TOL: We were very struck by the scene at the Yale hospital in which you were in the midst of a psychotic episode and were carrying a nail in your pocket that you saw as a device to defend yourself against the anonymous forces you believed were following you. The doctor had a security official forcibly take the nail from you and then strap you into restraints, where you stayed for several hours. Obviously the line between compassion for the patient and concern for the safety of others can be very difficult and it would seem that the cases in which patients are mistreated most likely outnumber those in which they harm other people due to insufficient oversight. But do you think that the doctor's concern was legitimate?

ES: I think it was a plausible decision; I don't think it was the right decision. The security guard came and took the nail away and then we could have just sat and talked. They haven't used mechanical restraints for two hundred years in England. I think we can do better here. I would make a number of suggestions. Only in the most extreme circumstances would restraints be appropriate, as it might be the case in the ER when a doctor needs to have close access to a patient and the patient may be dangerous. Or a patient is being transported from one hospital to another where, were he or she not tied down, he or she would try to strangle the driver. There are situations where you should be able to use restraints.

On the other hand, I think they are really overused and we should try and find ways to minimize them. In another example, I would change the liability regime so that doctors would be found guilty for failing to restrain someone only if they were really, really grossly negligent for failing to do it. So, change the incentives for doctors.

The last thing I would say is, apart from the degradation and humiliation and helplessness and pain of restraints; first of all, doctors say [restraints] help patients feel safer, but when you actually talk to patients or read surveys, that doesn't seem to be the case. They also say they actually make patients safer. On the other hand, a study done by the Hartford Courant and a Harvard statistician, based on evidence we do have and reasonable suppositions, figured there were, 50 to 150 restraint deaths a year. Here's a procedure that's supposed to make people safer and it's killing 50 to 150 people a year. And how many people are being saved who couldn't have been saved with someone just sitting by their side? It's a complicated question, and for me with the most horrific part of my treatment the long-term restraints, greater than 15 hours, it's just unbelievably painful.

TOL: How do you feel that we as a larger society can mitigate the belief - and we feel a lot of people believe this even though they claim not to or can rationally move beyond it - that mentally ill individuals are somehow broken or incomplete?

ES: I guess one way would be having examples of people who have mental illnesses who are doing well. People hear of schizophrenia and they think someone is never going to be able to live independently and work, and then you have people like me who stand up and say, "No, it doesn't have to be that way." Some people say well aren't you unique, and I'm actually doing a study with folks at USC and UCLA on high-functioning individuals with schizophrenia. We've got an MD, we've got a Ph.D. psychologist, we've got some high-level consumer advocates, full-time students and stay at home parents. Just in LA in the past couple of months we've already recruited ten people, and we're going to try to hear their stories and find out if there are things they do to master their illness that we might teach to other people so other people could become higher functioning.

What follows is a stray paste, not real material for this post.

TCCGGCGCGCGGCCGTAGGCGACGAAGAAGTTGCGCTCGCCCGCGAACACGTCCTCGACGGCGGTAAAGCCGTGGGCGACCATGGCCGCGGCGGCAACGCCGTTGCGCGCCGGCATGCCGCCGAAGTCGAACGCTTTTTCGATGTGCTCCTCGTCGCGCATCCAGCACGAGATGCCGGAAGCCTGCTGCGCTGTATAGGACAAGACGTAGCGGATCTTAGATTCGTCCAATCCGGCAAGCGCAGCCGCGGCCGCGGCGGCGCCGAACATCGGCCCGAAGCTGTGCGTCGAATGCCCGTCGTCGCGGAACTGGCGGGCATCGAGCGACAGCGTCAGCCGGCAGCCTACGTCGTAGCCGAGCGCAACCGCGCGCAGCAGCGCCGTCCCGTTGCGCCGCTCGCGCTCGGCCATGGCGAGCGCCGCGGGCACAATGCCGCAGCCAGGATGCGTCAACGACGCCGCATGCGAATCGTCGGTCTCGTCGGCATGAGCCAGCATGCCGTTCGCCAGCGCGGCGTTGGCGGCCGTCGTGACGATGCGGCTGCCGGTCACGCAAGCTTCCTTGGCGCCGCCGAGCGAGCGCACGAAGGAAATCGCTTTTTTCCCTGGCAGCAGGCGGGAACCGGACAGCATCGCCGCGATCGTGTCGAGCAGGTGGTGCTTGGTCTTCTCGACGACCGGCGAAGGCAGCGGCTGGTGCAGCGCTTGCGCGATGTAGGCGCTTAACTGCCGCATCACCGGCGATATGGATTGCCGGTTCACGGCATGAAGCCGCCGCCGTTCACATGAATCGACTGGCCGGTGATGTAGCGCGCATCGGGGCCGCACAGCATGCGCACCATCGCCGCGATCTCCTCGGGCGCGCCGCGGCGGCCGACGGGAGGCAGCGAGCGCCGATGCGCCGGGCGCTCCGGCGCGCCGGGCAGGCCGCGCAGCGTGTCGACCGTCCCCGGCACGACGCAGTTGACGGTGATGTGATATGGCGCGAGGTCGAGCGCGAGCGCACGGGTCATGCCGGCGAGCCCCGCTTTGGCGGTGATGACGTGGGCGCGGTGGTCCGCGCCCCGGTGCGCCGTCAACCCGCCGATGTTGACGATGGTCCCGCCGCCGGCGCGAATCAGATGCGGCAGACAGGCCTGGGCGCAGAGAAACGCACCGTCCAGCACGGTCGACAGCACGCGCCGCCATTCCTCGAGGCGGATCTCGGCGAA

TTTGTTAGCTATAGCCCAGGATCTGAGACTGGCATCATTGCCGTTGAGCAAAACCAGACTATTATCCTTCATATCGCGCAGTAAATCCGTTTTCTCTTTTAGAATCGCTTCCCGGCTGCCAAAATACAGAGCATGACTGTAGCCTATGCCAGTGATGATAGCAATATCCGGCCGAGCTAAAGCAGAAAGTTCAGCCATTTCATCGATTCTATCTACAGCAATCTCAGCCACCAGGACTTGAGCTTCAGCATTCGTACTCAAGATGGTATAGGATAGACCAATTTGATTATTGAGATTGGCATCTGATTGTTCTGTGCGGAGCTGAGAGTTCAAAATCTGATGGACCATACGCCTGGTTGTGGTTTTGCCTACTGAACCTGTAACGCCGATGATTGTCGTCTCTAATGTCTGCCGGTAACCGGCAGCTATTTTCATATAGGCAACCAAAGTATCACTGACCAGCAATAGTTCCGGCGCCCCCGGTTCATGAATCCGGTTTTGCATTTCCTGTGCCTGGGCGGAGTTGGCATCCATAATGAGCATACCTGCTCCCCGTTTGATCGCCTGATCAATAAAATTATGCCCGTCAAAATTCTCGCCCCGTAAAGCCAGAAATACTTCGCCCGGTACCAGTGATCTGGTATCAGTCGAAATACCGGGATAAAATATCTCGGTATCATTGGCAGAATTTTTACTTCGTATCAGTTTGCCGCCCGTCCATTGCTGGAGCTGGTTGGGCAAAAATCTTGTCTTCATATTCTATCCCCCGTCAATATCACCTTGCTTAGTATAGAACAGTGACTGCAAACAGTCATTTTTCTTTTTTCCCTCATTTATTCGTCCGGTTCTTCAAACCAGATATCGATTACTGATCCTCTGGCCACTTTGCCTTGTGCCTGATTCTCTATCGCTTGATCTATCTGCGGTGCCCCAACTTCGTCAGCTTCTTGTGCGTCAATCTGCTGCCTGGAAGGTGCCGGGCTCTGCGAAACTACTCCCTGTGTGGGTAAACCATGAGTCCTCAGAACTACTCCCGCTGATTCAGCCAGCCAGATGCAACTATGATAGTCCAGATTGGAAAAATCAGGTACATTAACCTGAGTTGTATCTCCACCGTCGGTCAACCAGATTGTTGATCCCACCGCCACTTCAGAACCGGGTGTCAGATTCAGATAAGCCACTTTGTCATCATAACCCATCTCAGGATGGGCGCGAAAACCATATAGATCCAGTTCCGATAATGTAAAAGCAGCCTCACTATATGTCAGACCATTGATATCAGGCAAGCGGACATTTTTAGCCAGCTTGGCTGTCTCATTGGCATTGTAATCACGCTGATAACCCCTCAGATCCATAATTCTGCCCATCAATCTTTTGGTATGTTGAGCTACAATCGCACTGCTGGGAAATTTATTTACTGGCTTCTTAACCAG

I also think that in some sense some people with illnesses do have an impairment or disability. It's nothing to be ashamed of. People say I don't want to use medication because its a crutch; if your foot were broken you would use a crutch. Well, your neurotransmitters are a bit broken, let's see if we can address that.

TOL: Do you think that there are any individual schizophrenic patients who can live without medication?

ES: There are examples. There's a study done by an analyst at my institute about a young woman who he treated without medication who's doing very well now. And there are studies of waiting a little bit with first breaks to see if it resolves without medication. Most people think medication is necessary, the sooner the better, but there are efforts underway to heal people without medication as well. Is there something we can do about the way we administer the medicine? We need to study ways to make people see that they need it instead of just forcing it.

That's why I think the right to refuse treatment is important, not because I think people should refuse treatment but because it gives them a bargaining chip with their psychiatrist so they can say look, I want this med, not that med: this one makes me feel terrible, this one makes me feel better, have a real dialogue in that kind of sense. Psychiatric patients get a bad rap about medication, but there's a lot of studies of [non-psych patients] on medication who become asymptomatic on meds and discontinue their medication. Like people on blood pressure medicine or cholesterol medication. There are studies where they stand at an elevator in an office building with doctors, and they see how many people throw their prescriptions away as they get into the elevator. Nobody wants to feel like they have to be on medication. We need to figure out ways to encourage people without forcing them. That's my view.